The Sky This Week
U.S. Naval Observatory's Weekly Blog

Groundhogs, Badgers, and Bears -- Oh, my!

by Geoff Chester, USNO Public Affairs
01 February 2022

Crescent Moon, imaged 2016 December 30 from Mollusk, Virginia
with a Canon EOS Rebel T2i DSLR.

The Moon waxes in the evening sky this week, coursing her way northward along the ecliptic toward the bright stars of the Great Winter Circle.  First Quarter occurs on the 8th at 8:50 am Eastern Standard Time.  Look for the slender lunar crescent a few degrees south of Jupiter in the evening twilight glow on the evening of the 2nd.  Luna ends the week approaching the Pleiades star cluster and the bright star Aldebaran in the constellation of Taurus, the Bull.

February 2nd is one of those odd “non-holidays” that is widely observed throughout the U.S.  Popularly known as Groundhog Day, its origins lie in ancient astronomical folklore that was prevalent throughout many European cultures in medieval times.  We all know that there are four astronomical seasons that anchor the calendar.  However, each season also had a mid-point known as a “cross quarter” day.  These dates became the traditional dates for serfs to pay rent on their land to their feudal masters.  They were also important feast days observed by pagan religions and were especially important to Celtic and Germanic cultures.  As Christianity swept the old religions aside, the cross-quarter days were tied to Christian feasts and festivals that have endured to the present day.  Our Groundhog Day was known as Imbolc to the Celts, who celebrated a feast to the pagan goddess Brigid on February 1st.  The Christian tradition celebrated “Candlemas” on February 2nd, commemorating the presentation of the infant Jesus at the Temple for his purification ritual.  So how did a religious feast day become defined by the prognostication prowess of a hibernating rodent?  That tradition comes from Germanic observances in which weather lore met religious celebration.  In these traditions the emergence of hibernating animals under clear or cloudy skies served as a predictor for the arrival of spring-like weather.  Originally bears were the animal of choice, but as their numbers dwindled in northern Europe the badger became the chosen messenger.  When German-speaking people emigrated to America in the 18th and 19th Centuries they brought their tradition with them and settled in southeastern Pennsylvania, where badgers were scarce but groundhogs were plentiful.  The town of Punxsutawney began the annual observance of Groundhog Day in 1886, and they’ve been doing it ever since.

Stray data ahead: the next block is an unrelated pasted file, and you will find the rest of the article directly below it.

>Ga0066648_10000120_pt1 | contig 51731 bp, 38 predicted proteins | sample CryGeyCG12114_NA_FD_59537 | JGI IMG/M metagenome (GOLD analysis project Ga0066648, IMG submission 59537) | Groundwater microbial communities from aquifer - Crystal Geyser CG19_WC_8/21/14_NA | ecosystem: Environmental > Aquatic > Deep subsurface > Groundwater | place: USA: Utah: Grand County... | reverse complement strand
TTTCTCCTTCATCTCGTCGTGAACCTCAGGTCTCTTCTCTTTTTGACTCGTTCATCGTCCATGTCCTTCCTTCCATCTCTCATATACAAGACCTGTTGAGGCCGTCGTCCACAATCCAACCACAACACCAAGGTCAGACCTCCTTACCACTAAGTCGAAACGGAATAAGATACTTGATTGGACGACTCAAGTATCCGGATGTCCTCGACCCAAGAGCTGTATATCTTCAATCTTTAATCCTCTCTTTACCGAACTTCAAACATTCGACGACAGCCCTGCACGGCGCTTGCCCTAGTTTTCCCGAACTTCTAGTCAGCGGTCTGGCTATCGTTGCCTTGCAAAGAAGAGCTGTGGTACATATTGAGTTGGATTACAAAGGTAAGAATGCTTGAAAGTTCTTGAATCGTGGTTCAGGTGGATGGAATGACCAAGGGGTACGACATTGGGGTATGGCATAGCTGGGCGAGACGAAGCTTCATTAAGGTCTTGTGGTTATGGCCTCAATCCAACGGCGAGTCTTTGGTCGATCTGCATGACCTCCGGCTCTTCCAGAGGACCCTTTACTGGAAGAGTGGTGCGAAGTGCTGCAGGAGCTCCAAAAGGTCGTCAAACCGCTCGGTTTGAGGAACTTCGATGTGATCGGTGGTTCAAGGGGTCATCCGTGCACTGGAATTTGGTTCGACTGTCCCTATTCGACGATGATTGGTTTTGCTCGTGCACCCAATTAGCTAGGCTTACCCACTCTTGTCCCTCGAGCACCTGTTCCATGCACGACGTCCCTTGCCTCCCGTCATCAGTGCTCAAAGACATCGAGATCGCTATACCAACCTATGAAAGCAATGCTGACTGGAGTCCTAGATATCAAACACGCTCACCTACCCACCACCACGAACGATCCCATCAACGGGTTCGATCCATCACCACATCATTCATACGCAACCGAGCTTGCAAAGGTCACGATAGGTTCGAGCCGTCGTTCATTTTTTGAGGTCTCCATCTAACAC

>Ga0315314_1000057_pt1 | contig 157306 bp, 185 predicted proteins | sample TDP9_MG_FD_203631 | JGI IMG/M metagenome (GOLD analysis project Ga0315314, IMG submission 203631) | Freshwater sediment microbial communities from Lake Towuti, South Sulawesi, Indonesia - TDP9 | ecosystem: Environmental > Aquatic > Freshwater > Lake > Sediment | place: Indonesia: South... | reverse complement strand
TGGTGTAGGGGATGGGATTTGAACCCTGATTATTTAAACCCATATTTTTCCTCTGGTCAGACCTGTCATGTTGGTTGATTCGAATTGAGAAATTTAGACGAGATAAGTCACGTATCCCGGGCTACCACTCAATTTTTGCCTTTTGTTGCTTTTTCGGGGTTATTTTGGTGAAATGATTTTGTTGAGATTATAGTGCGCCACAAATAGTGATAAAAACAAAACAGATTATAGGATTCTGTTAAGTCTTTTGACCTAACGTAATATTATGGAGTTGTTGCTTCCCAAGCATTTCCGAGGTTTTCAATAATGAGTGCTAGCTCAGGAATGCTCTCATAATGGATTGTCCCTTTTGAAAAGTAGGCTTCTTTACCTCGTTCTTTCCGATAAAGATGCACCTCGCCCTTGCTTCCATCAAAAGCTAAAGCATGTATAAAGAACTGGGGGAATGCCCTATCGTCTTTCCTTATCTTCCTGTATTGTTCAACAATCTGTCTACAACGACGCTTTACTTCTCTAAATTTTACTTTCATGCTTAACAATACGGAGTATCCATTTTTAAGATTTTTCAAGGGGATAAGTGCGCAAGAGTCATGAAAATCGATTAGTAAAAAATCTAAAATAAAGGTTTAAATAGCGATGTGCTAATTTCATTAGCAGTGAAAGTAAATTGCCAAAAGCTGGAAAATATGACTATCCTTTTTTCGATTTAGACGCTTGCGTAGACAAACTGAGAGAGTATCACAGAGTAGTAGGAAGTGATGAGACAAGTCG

How “precise” is the large rodent’s annual prognostications?  The legend says that if he sees his shadow, we’ll have six more weeks of winter.  46 days will elapse between Groundhog Day and the vernal equinox on March 20th.  Simple math tells us that a tad more than six weeks fill that span, so he’s not too far off base.  However, the lengths of the seasons slowly change with time due to precession of the Earth’s poles, so the actual cross-quarter day actually occurs on February 4th.  Using this starting point the equinox occurs in six weeks and two days.  Six weeks seems reasonable to me.  Unless it’s cloudy on Groundhog Day!

As we’ve already mentioned, cross-quarter days mark the mid-points of the seasons, and we still observe most of them.  Groundhog Day and Halloween are the most widely observed here in the U.S., and May Day is still widely observed in Europe.  Lammas, the August Cross-quarter day, is no longer widely celebrated, but for many of us August 1st is the traditional stars of our summer vacations.  Perhaps Lammas still lingers?

Jupiter still lingers in the evening twilight, but his days are numbered.  By the end of the week he sets at the end of evening astronomical twilight, and by this time next month he will be hidden behind the Sun.  He gets one last fling with the slender crescent Moon on the evening of the 2nd.  He will next grace our evening skies in the middle of the upcoming summer.

You will find ruddy Mars below the bright dazzle of Venus during morning twilight.  The two objects appear low in the southeastern sky with Mars some 10 degrees southwest of Venus as the week begins.  By the week’s end Mars will be about 7 degrees south of his much more brilliant companion.
 
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